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Drama

Adopt a Highway: Melancholic And Endearing Film That Will Touch A Sensitive Nerve

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When you commit a third violent crime,
you will be put away and put away for good.
Three strikes, and you are out.

 

Every now and then you come across such an unknown, idiosyncratic film, which was probably made with a modest budget and for which no huge marketing budgets have been made available. A film you don’t really expect too much from. That’s “Adopt a Highway“. It’s not a cheerful or action-rich film. I really expected a depressing drama. And even though there’s a moving moral in it, you can say there’s also another hidden message in this film. A message of hope, compassion and modesty.

 

Adopt a highway

 

Three strikes.

The introduction shows how Russell Millings (Ethan Hawke) leaves prison after being imprisoned for 21 years. Reluctantly. Somewhat anxious and timid. A man who’s alienated from society and who struggles to keep up with the contemporary pace. Someone who has never used a mobile phone, the internet or e-mail. And all thanks to a short-sighted policy in which someone is sentenced to a heavy sentence when he gets involved in something for the third time. No matter how small the criminal offense is. The so-called “three strikes” legislation. In Russell’s case, it is about owning a few grams of marijuana in the state of California. Something that has become virtually legal after those 21 years. An unreasonable punishment that ensured that he wasn’t given the opportunity to develop into a decent citizen.

 

Adopt a highway

 

Ethan Hawke’s brilliant performance.

Ethan Hawke probably demonstrates his best acting performance here. The way he plays Russell is simply breathtaking. He’s in the spotlight almost constantly. And his clumsy way of conversing and interacting with others is simply sad and pitiful. It’s not clear whether Russell used to be mentally deficient from a young age already or if he got numb from the years of imprisonment. In any case, he’s treated by the official authorities as insignificant and is left to himself a bit. He tries to live an honest life and tries to avoid following the wrong path again. A simple life where he earns a living as a dishwasher in a fast-food chain and sleeps in a motel. Until he discovers the adorable Ella (Savannah Sucher) in a garbage container.

 

Adopt a highway

 

A baby’s gratitude.

Even though from the outset he realizes that it’s almost impossible for him to take care of a baby, he still hesitates to hand over the lovely baby to the authorities. What follows are touching moments that he experiences with the few-month-old Ella. His ignorance about taking care of a baby and the sense of responsibility that he suddenly experiences, take away the attention of the depressing life that he led until then. Even though Ella’s discovery brings a turning point in Russell’s life, this wasn’t the central theme for me. This helpless and innocent little girl shows gratitude in a spontaneous way. No disinterest, impatience or incomprehension as adults treat him. The most emotional scene is the one on the beach where Russell tells a part of his life story.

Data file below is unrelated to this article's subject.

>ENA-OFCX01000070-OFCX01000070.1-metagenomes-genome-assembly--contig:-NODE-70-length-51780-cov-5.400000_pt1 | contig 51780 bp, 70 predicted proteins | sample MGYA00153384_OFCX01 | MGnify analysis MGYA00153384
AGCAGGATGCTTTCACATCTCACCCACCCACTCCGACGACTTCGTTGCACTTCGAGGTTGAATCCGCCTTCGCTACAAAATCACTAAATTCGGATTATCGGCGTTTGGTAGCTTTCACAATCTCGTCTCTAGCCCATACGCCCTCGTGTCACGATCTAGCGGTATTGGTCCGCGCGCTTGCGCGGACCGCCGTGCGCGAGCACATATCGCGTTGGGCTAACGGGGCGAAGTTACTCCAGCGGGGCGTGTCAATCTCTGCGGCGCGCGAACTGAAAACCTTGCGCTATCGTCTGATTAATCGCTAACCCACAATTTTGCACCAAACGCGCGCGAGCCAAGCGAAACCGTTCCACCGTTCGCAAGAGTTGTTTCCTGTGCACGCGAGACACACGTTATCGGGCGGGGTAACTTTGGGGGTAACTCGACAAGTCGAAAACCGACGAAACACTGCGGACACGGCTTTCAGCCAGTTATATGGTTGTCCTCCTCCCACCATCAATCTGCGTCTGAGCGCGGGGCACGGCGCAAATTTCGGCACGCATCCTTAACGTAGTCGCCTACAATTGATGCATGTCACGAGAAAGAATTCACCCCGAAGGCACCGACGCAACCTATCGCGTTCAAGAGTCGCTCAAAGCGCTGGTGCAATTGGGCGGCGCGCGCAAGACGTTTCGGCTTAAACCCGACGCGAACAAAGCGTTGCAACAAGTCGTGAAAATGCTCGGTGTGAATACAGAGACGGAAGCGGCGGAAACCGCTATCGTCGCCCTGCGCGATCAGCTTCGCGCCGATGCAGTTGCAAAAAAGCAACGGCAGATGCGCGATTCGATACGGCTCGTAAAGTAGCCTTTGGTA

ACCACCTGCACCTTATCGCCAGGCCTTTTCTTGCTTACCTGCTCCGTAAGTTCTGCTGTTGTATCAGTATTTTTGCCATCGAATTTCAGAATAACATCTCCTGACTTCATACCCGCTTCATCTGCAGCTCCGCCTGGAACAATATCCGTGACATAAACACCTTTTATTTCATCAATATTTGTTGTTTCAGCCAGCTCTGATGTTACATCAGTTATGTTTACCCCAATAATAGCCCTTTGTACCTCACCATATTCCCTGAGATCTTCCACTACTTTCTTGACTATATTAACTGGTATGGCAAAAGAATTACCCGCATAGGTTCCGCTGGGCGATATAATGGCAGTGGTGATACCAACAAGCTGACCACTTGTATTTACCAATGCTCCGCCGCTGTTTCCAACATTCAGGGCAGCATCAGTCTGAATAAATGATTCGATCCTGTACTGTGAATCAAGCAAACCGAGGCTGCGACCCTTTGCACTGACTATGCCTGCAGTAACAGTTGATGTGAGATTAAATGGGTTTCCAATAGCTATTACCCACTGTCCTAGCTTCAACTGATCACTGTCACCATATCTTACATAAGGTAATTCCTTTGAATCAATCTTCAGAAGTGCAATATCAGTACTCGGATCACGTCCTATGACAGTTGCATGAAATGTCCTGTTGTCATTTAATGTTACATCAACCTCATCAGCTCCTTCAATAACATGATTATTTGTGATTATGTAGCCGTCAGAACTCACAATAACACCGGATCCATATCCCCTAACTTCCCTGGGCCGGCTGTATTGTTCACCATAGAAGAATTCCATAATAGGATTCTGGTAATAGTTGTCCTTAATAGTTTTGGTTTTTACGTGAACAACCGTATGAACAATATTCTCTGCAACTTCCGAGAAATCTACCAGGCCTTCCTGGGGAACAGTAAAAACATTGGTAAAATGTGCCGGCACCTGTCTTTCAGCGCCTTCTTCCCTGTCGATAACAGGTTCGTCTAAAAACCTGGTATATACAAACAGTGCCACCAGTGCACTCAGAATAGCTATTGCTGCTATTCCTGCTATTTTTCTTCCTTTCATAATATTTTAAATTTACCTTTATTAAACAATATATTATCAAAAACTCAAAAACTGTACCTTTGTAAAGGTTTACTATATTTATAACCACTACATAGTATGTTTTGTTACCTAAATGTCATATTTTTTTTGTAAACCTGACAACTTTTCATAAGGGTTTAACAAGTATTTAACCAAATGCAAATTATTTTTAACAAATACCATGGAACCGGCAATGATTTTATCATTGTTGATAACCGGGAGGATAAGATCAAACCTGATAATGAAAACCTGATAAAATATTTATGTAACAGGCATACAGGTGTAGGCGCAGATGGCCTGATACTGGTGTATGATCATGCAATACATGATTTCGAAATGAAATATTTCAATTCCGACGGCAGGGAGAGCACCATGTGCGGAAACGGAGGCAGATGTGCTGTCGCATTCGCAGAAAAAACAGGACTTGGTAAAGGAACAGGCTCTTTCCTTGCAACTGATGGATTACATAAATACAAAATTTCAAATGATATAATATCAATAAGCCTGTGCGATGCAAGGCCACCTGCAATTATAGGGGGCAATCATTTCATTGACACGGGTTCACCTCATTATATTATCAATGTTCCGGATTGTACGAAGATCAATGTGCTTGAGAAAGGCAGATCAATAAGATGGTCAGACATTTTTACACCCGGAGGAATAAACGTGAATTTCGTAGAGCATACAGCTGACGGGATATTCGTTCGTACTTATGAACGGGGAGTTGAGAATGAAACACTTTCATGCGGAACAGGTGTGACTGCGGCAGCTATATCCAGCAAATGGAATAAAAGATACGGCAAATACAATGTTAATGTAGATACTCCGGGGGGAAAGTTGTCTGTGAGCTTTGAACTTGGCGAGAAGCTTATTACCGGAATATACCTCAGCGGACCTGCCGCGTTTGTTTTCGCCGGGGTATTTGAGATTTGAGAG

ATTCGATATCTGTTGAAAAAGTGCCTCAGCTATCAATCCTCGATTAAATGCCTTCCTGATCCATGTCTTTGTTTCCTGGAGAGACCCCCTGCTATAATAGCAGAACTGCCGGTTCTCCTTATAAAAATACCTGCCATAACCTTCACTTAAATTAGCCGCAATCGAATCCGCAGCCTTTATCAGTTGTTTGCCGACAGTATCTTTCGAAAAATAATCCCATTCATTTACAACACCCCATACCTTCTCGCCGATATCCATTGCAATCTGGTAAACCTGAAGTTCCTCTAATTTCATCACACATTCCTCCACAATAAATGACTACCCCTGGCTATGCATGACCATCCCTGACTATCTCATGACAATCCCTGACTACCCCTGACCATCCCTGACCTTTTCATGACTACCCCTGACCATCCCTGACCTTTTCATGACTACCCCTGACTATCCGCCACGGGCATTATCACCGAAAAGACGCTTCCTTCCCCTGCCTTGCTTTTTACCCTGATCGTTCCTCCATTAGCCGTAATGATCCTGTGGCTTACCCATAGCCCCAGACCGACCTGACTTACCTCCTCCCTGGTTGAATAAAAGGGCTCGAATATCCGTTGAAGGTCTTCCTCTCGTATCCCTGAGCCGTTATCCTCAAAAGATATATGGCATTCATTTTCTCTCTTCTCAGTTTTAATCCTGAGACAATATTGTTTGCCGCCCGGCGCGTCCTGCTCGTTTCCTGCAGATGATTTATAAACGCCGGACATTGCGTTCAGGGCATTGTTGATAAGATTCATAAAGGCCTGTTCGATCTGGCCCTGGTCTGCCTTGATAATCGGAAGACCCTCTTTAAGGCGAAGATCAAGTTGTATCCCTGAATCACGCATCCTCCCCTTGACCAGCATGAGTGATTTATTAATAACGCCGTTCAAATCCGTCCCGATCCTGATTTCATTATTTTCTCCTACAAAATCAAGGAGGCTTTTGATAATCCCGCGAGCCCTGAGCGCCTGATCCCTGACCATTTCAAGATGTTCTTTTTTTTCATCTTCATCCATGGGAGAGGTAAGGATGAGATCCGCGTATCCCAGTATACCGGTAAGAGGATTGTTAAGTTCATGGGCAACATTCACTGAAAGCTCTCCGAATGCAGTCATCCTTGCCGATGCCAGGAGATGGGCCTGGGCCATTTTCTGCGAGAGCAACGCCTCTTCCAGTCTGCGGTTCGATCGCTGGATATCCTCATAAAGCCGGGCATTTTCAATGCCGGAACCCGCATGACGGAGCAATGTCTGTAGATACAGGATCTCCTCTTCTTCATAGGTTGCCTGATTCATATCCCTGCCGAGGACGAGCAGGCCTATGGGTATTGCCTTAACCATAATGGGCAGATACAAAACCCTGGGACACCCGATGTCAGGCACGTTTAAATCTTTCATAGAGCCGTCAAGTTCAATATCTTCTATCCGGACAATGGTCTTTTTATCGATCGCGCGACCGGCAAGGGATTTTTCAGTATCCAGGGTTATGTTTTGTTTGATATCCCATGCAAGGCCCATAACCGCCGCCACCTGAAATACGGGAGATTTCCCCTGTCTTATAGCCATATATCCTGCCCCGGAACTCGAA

Adopt a highway

 

A second chance.

Adopt a Highway” is a melancholic and endearing film that will touch a sensitive nerve with many viewers. Well, in my case it did. Some will call it a corny ending. I thought it was a logical conclusion. An example of humanity. It’s also a film about getting a second chance in life. I was surprised by the Blumhouse logo and I already assumed that this would be a very sinister movie. That’s certainly not the case. The explanation for the Blumhouse connection lies with the director Logan Marshall-Green who appeared last year in the Blumhouse production “Upgrade“. “Adopt a Highway” is, therefore, his debut as a director. And as far as I’m concerned he can certainly direct such a gem again. I’m ready for it.

You can see “Adopt a Highway” on Vudu, iTunes and Amazon.com

 

My rating 8/10
Links: IMDB

Drama

The Craft: Legacy | Official Trailer – Sony Pictures

An eclectic foursome of aspiring teenage witches get more than they bargained for as they lean into their newfound powers.

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Genre:

Drama, Fantasy, Horror

Release Date:

October 27, 2020

Director:

Zoe Lister-Jones

Cast:

Michelle Monaghan, Cailee Spaeny, David Duchovny, Gideon Aldon, Lovie Simone, Hannah Gordon, Nicholas Galitzine

Plot Summary:

An eclectic foursome of aspiring teenage witches get more than they bargained for as they lean into their newfound powers.

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Drama

Retro Review | ‘All is lost’ – Starring Robert Redford

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Normally I start a review with a quote from the film in question. That’s a bit difficult in this case since “All is lost” lacks any conversation. The only thing that would qualify is a frustrated cry of the famous F-word. For the rest it is just sloshing water, creaking wood, noise of hitting ropes, and lots of rain and falling water, you hear throughout the film. I can understand his frustration, because how the hell is it possible to have a collision between your pleasure boat and a container on that immeasurable ocean while doing an afternoon nap?